If you want to find out about my other
life blog, go here.
Friday, January 16, 2009
Monday, January 5, 2009
Having a large bottom could help protect against diabetes, claims studyFunny, I couldn't find the citation for a "new study," just this one.
Having a large behind and hips may actually have health benefits and protect against diabetes, according to a new study.
By Richard Alleyne, Science Correspondent
Last Updated: 3:57PM GMT 02 Jan 2009
Researchers believe the type of fat that accumulates around the hips and buttocks, rather than around your stomach, may offer some protection against developing the disease.
But fat that collects around the stomach, known as visceral fat and often resulting in a 'beer belly', can raise a person's risk of diabetes and heart disease.
That means people with pear-shaped bodies, with fat deposits in the buttocks and hips, are likely to be less prone to these disorders, concluded the research at Harvard Medical School.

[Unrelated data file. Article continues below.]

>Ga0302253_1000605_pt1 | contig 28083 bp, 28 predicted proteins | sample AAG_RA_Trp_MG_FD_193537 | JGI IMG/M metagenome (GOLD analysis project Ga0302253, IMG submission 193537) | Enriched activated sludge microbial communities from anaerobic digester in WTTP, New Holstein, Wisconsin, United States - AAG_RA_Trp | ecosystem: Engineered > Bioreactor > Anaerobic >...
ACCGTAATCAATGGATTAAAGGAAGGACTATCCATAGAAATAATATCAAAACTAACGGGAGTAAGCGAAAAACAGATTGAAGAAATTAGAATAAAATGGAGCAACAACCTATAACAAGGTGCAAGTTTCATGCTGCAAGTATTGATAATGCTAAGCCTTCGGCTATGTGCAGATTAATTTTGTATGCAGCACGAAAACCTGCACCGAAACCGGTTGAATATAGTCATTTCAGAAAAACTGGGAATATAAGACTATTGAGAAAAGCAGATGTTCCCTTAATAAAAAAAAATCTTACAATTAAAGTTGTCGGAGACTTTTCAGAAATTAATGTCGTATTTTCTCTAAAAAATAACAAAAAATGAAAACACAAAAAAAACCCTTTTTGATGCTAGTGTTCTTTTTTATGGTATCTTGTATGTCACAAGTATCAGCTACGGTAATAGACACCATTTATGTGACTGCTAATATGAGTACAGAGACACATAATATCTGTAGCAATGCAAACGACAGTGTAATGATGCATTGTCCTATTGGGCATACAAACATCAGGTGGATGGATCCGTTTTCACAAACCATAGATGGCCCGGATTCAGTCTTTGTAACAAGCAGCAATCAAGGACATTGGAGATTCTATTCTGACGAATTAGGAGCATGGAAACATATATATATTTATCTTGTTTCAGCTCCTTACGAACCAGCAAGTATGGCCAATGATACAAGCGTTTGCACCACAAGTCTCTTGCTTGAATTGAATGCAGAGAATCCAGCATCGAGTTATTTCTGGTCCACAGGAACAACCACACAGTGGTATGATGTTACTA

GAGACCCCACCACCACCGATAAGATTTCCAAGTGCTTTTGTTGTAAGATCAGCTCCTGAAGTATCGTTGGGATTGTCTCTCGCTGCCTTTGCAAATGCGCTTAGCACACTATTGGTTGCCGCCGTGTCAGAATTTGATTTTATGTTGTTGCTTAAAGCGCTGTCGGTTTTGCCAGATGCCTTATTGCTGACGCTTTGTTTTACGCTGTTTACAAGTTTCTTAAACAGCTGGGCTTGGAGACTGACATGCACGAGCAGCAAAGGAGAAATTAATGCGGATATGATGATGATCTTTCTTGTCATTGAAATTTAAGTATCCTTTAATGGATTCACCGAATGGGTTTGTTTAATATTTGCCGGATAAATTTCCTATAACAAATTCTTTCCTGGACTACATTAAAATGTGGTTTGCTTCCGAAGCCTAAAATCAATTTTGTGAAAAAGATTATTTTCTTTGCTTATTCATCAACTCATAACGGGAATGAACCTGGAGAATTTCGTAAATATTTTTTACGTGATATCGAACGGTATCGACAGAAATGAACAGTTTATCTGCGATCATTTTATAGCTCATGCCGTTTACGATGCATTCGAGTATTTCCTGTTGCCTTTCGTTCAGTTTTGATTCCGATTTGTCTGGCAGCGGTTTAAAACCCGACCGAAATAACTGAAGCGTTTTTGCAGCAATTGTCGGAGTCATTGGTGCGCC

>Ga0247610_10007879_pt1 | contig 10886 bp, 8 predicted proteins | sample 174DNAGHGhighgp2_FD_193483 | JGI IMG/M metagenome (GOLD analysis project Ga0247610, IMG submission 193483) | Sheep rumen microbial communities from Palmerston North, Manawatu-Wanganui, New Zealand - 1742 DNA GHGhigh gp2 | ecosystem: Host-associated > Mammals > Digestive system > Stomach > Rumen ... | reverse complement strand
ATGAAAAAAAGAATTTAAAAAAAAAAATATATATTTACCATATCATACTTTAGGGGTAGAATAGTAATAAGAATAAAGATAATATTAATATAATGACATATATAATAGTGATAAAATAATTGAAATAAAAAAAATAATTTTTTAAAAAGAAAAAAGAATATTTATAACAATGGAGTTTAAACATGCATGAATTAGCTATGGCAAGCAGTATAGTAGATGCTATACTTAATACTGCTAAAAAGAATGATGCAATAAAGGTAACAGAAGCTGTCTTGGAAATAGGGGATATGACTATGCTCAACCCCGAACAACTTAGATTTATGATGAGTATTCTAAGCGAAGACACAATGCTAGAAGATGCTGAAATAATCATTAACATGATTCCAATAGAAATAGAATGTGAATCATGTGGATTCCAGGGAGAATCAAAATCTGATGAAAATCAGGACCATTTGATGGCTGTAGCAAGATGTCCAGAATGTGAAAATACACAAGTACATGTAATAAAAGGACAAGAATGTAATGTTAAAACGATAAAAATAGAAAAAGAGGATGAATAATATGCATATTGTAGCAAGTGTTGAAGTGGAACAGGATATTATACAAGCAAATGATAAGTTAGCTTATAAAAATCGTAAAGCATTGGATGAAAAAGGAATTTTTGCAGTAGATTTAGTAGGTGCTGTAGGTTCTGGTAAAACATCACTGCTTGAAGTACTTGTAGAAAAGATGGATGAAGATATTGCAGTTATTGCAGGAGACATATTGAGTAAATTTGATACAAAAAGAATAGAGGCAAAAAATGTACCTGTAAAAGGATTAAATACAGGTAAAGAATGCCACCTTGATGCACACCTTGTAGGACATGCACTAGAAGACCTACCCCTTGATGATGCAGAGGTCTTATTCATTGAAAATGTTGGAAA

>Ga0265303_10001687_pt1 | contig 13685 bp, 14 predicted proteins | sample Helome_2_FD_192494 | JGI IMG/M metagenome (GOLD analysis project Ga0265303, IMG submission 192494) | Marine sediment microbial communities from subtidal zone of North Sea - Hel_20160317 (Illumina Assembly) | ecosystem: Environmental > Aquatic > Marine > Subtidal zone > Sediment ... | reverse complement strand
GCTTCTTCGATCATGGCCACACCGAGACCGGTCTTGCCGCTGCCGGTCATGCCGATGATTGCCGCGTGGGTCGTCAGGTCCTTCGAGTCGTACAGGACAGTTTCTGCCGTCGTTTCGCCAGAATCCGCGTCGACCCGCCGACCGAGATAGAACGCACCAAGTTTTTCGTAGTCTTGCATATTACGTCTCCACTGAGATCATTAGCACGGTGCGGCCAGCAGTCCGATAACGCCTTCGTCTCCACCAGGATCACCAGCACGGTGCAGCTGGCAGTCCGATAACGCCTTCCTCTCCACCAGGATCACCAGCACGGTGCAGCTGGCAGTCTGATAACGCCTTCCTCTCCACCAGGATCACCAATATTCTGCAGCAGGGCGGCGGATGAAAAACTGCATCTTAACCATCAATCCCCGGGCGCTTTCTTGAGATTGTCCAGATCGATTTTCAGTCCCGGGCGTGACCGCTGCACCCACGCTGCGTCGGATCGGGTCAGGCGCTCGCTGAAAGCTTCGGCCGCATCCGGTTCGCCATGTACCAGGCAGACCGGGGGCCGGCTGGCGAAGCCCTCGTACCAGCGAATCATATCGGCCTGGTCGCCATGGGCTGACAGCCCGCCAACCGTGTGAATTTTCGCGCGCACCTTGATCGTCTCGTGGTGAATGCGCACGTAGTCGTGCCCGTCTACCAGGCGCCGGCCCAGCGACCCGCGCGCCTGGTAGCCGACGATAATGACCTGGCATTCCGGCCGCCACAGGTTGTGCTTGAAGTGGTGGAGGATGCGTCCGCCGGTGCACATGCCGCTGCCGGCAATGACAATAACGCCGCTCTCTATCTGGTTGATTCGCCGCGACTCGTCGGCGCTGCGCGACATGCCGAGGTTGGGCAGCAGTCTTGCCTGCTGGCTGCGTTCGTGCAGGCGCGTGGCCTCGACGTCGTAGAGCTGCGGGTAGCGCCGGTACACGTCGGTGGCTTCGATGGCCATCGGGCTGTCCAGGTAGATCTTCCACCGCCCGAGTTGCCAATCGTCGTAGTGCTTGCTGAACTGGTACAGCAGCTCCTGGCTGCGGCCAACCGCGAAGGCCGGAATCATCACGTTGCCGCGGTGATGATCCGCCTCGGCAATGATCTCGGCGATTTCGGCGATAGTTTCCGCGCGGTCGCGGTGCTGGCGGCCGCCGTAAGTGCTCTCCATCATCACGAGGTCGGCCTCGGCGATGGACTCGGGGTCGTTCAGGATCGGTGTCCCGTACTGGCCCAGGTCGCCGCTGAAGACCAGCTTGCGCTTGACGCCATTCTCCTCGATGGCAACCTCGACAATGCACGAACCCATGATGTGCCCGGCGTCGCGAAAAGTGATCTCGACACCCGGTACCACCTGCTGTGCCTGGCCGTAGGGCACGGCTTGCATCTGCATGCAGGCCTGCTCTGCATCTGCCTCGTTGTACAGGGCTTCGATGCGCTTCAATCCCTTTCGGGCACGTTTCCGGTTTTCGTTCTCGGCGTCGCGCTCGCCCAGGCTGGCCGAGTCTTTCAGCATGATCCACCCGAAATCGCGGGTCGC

Scientists believe that the more beneficial fat, called subcutaneous fat because it collects just under the skin, may help to improve sensitivity to the hormone insulin, which regulates blood sugar levels.
Dr Ronald Kahn, who led the research published in Cell Metabolism, said obesity in subcutaneous areas - the 'pear' shape - might decrease risks.
He carried out experiments by artificially switching the two types of fat around the body of mice and seeing what effect it had.
"The surprising thing was that it wasn't where the fat was located, it was the kind of fat that was the most important variable," he said:
"Even more surprising, it wasn't that abdominal fat was exerting negative effects, but that subcutaneous fat was producing a good effect.
"Animals with more subcutaneous fat didn't gain as much weight as they got older, had better insulin sensitivity, lower insulin levels and were improved all around."
Mice given subcutaneous fat transplanted into their bellies started to slim down after several weeks.
They also showed improved blood sugar and insulin levels compared to other mice.
Dr Kahn said this is an important result because it shows that not all fat is bad and could help prevent the onset of type 2 diabetes.
The team are trying to find the substances produced in subcutaneous fat that provide the benefit as this could lead to the development of new drugs which mimic this effect.
There are more than 2.5 million people in Britain with diabetes and it is estimated another half a million have the condition but do not know it.